Ms. Roth then went on vaca­tion. When she got back from vaca­tion and returned to work, she had a meet­ing with Mr. DeFe­lice that didn’t go well. Ms. Roth told Mr. DeFe­lice that she hadn’t told any­one about his sex­u­al encounter at work. Mr. DeFe­lice pro­ceed­ed to fire Ms. Roth because “he did not like how she was dressed” and “he did not like the style[/]color of her hair”.

Ms. Roth Files Suit–Case Dis­missed

Ms. Roth then filed suit on legal the­o­ries cen­ter­ing around sex dis­crim­i­na­tion and sex­u­al harass­ment, and–bada bing!–the case prompt­ly got dis­missed.

Ms. Roth’s com­plaint (the doc­u­ment which starts the law­suit and describes the plaintiff’s alle­ga­tions) focused on the sex­u­al inci­dent I have described above, but also made alle­ga­tions about oth­er sex­u­al harassment–I will dis­cuss those details below.

Con­tin­ue read­ing Sor­ry boss, I didn’t know you were hav­ing sex in the office!!

WV Supreme Court Enforces Employment Arbitration Agreement in Clites v. Clawges, 10–13-09

10–13-09: The West Vir­ginia Supreme Court addressed the enforce­abil­i­ty of employ­ment arbi­tra­tion agree­ments in State ex rel. Clites v. Clawges, 224 W. Va. 299, 685 S.E.2d 693 (2009) (opin­ion at Findlaw’s web site). This Clites deci­sion is dis­cussed in my chart of West Vir­ginia Supreme Court deci­sions.

Clites Goes To Work For TeleTech And Signs An Arbi­tra­tion Agree­ment

WV Capitol Building The plain­tiff, Jill Clites, went to work for TeleTech in Octo­ber 2004 as a Cus­tomer Ser­vice Rep­re­sen­ta­tive. Dur­ing new employ­ee ori­en­ta­tion, Clites met with a human resources rep­re­sen­ta­tive for about 90 to 120 min­utes, dur­ing which time Clites reviewed and signed a large num­ber of doc­u­ments relat­ed to the ori­en­ta­tion. In the record before the West Vir­ginia Supreme Court, there were dis­putes over whether indi­vid­ual doc­u­ments were dis­cussed with Clites and whether she was required to sing all the doc­u­ments dur­ing the ori­en­ta­tion ses­sion, but it appears that dur­ing that ses­sion Clites signed an arbi­tra­tion agree­ment which TeleTech required of most or all new employ­ees.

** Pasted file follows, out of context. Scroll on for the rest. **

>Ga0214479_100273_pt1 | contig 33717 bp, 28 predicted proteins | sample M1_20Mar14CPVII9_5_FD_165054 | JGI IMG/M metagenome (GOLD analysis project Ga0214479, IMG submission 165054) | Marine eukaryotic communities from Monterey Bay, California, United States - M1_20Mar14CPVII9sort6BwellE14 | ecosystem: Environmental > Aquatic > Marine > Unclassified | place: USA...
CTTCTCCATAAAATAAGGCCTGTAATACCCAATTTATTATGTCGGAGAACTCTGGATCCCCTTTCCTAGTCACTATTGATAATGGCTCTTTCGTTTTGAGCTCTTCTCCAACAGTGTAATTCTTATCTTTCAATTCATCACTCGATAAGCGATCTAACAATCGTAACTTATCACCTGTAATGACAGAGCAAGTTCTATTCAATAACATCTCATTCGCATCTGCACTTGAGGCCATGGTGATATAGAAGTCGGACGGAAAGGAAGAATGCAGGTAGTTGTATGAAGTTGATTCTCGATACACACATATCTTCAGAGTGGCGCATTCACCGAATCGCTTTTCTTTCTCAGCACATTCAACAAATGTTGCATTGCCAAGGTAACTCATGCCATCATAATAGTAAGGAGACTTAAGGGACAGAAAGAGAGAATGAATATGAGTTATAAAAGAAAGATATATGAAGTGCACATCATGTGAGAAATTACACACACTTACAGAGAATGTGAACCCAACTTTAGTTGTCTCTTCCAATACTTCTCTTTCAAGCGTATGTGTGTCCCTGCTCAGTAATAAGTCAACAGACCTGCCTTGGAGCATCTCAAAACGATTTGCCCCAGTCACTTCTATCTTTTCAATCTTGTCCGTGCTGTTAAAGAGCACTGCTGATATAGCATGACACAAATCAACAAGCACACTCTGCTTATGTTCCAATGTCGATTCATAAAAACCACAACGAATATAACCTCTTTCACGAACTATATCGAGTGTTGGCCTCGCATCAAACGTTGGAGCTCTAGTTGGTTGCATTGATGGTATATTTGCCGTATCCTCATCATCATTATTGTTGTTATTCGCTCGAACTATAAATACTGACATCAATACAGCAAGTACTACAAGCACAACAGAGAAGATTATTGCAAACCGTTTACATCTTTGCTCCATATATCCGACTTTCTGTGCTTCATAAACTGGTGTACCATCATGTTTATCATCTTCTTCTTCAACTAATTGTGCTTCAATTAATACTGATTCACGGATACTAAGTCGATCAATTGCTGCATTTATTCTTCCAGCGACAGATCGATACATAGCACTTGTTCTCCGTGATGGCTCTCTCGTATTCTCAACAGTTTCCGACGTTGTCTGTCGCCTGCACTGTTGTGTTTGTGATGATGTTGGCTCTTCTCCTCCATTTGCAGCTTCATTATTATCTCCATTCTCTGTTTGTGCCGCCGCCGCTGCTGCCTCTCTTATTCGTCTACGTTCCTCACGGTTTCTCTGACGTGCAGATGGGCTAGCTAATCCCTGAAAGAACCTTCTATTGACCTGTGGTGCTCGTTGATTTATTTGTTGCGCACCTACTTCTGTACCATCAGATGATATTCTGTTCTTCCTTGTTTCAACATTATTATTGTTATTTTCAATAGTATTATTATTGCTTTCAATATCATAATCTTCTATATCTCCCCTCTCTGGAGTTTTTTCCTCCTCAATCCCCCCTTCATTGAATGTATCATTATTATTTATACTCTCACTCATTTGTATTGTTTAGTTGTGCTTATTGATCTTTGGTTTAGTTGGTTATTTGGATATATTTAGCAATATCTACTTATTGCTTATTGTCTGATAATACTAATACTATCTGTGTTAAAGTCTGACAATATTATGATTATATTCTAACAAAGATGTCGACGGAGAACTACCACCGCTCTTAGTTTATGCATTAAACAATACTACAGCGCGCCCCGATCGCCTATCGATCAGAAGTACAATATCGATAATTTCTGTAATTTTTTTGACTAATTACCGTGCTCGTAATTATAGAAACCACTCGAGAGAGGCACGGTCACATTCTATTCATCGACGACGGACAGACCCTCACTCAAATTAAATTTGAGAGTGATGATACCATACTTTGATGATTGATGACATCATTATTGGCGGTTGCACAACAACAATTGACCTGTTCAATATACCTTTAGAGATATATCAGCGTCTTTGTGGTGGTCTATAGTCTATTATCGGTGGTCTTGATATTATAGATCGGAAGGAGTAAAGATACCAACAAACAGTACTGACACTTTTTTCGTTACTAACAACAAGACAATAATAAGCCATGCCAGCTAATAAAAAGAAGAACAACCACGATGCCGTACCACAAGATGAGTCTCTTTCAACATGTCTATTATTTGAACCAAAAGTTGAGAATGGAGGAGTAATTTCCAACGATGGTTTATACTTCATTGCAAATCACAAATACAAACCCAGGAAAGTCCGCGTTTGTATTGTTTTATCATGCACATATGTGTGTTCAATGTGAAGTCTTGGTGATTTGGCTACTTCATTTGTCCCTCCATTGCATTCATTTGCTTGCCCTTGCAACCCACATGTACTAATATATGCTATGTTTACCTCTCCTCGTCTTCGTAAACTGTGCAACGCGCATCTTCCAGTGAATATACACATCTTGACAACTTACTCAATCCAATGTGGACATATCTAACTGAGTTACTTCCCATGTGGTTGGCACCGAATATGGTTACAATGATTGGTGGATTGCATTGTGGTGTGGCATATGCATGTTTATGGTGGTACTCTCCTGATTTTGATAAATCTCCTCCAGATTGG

Clites remained employed at TeleTech until July 12, 2007, when she was ter­mi­nat­ed. She then filed suit for sex­u­al harass­ment and retal­i­a­tion. Clites alleged she com­plained about the sex­u­al harass­ment, that TeleTech failed to take appro­pri­ate cor­rec­tive action, and that TeleTech retal­i­at­ed against her for the com­plaint by fir­ing her.

Clites Files Suit In West Vir­ginia Cir­cuit Court

Clites filed suit in West Vir­ginia Cir­cuit Court in Mor­gan­town. TeleTech then invoked the arbi­tra­tion agree­ment by fil­ing a motion to dis­miss the law­suit and by fil­ing a sep­a­rate law­suit in fed­er­al court argu­ing that Clites waived her rights to a jury tri­al by sign­ing the arbi­tra­tion agree­ment. In essence, TeleTech argued that Clites gave up her rights to file suit and to a jury tri­al by sign­ing the arbi­tra­tion agree­ment, and that her only rem­e­dy was to file an arbi­tra­tion pro­ceed­ing (with the Amer­i­can Arbi­tra­tion Asso­ci­a­tion) pur­suant to the arbi­tra­tion agree­ment.